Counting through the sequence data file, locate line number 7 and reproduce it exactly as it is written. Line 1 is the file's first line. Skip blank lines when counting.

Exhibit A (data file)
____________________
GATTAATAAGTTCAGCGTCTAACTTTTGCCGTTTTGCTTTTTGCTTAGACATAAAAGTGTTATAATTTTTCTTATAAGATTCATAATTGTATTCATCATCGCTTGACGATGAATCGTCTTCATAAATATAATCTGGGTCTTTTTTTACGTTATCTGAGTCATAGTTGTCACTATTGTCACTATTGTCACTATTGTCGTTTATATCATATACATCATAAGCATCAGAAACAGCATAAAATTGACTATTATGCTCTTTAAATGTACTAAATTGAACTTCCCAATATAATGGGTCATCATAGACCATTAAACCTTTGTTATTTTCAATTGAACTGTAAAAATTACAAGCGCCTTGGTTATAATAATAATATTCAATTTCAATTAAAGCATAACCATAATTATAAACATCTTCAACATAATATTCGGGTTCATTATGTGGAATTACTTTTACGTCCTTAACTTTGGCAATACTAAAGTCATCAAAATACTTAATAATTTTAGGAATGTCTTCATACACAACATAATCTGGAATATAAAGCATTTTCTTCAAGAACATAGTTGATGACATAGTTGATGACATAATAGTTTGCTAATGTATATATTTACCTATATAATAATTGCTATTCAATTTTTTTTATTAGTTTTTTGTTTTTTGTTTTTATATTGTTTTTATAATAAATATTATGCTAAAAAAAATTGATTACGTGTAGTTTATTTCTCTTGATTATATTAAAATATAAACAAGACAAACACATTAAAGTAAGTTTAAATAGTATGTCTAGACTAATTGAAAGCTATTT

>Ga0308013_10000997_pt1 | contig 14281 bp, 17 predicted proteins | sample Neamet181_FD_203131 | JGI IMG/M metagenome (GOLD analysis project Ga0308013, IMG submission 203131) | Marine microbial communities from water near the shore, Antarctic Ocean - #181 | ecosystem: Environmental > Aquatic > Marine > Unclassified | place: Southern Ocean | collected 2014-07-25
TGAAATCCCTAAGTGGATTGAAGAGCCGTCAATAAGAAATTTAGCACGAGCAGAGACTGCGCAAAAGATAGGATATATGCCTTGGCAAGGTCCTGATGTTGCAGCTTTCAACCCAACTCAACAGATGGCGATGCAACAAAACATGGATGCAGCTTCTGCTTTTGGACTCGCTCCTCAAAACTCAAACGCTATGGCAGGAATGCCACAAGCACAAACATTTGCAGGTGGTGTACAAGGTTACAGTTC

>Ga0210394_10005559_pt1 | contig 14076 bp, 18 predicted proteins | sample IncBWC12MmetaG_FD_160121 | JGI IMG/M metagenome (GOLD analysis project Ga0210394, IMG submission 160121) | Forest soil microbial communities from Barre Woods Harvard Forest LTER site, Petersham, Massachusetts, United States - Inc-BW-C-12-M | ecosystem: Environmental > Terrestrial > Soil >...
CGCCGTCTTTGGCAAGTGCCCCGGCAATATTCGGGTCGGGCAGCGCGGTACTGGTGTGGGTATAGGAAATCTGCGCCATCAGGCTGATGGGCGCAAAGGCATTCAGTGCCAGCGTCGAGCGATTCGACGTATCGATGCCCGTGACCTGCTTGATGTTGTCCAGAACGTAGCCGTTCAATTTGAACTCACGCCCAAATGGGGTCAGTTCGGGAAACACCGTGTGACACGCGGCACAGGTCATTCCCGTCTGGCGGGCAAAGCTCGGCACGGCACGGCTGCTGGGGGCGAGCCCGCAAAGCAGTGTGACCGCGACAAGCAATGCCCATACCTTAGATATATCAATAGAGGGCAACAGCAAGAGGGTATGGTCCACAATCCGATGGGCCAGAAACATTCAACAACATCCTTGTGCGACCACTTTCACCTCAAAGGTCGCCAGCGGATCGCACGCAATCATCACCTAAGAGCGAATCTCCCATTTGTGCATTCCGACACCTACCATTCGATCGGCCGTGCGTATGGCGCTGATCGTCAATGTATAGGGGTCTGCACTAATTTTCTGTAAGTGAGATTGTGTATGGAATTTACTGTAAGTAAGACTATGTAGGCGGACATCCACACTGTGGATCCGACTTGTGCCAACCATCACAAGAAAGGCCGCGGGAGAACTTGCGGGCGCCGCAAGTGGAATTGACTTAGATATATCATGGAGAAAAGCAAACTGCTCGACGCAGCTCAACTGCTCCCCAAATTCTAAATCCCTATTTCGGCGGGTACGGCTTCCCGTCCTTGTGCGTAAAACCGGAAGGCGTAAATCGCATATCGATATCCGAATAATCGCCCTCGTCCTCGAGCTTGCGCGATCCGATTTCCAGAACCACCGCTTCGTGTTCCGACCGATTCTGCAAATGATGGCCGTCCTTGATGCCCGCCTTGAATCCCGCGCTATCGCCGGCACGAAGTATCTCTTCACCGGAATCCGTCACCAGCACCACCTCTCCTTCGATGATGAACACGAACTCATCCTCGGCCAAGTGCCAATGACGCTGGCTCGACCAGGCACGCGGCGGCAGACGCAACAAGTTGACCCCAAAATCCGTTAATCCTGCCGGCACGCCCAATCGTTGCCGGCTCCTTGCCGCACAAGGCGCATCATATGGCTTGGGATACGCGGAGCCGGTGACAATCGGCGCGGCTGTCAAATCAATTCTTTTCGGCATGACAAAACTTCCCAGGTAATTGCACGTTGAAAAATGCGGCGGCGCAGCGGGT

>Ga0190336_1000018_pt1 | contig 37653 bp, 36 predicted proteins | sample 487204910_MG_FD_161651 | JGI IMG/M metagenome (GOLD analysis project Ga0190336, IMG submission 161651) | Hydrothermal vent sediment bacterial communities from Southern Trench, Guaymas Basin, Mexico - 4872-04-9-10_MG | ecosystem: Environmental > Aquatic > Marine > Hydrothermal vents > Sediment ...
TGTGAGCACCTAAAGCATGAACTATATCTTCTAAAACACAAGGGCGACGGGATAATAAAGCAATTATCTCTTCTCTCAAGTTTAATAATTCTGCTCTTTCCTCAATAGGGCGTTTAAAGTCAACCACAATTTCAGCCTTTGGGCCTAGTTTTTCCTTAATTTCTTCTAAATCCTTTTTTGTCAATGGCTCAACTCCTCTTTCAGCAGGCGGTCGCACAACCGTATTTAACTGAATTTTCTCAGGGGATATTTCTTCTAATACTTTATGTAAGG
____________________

TGTGAGCACCTAAAGCATGAACTATATCTTCTAAAACACAAGGGCGACGGGATAATAAAGCAATTATCTCTTCTCTCAAGTTTAATAATTCTGCTCTTTCCTCAATAGGGCGTTTAAAGTCAACCACAATTTCAGCCTTTGGGCCTAGTTTTTCCTTAATTTCTTCTAAATCCTTTTTTGTCAATGGCTCAACTCCTCTTTCAGCAGGCGGTCGCACAACCGTATTTAACTGAATTTTCTCAGGGGATATTTCTTCTAATACTTTATGTAAGG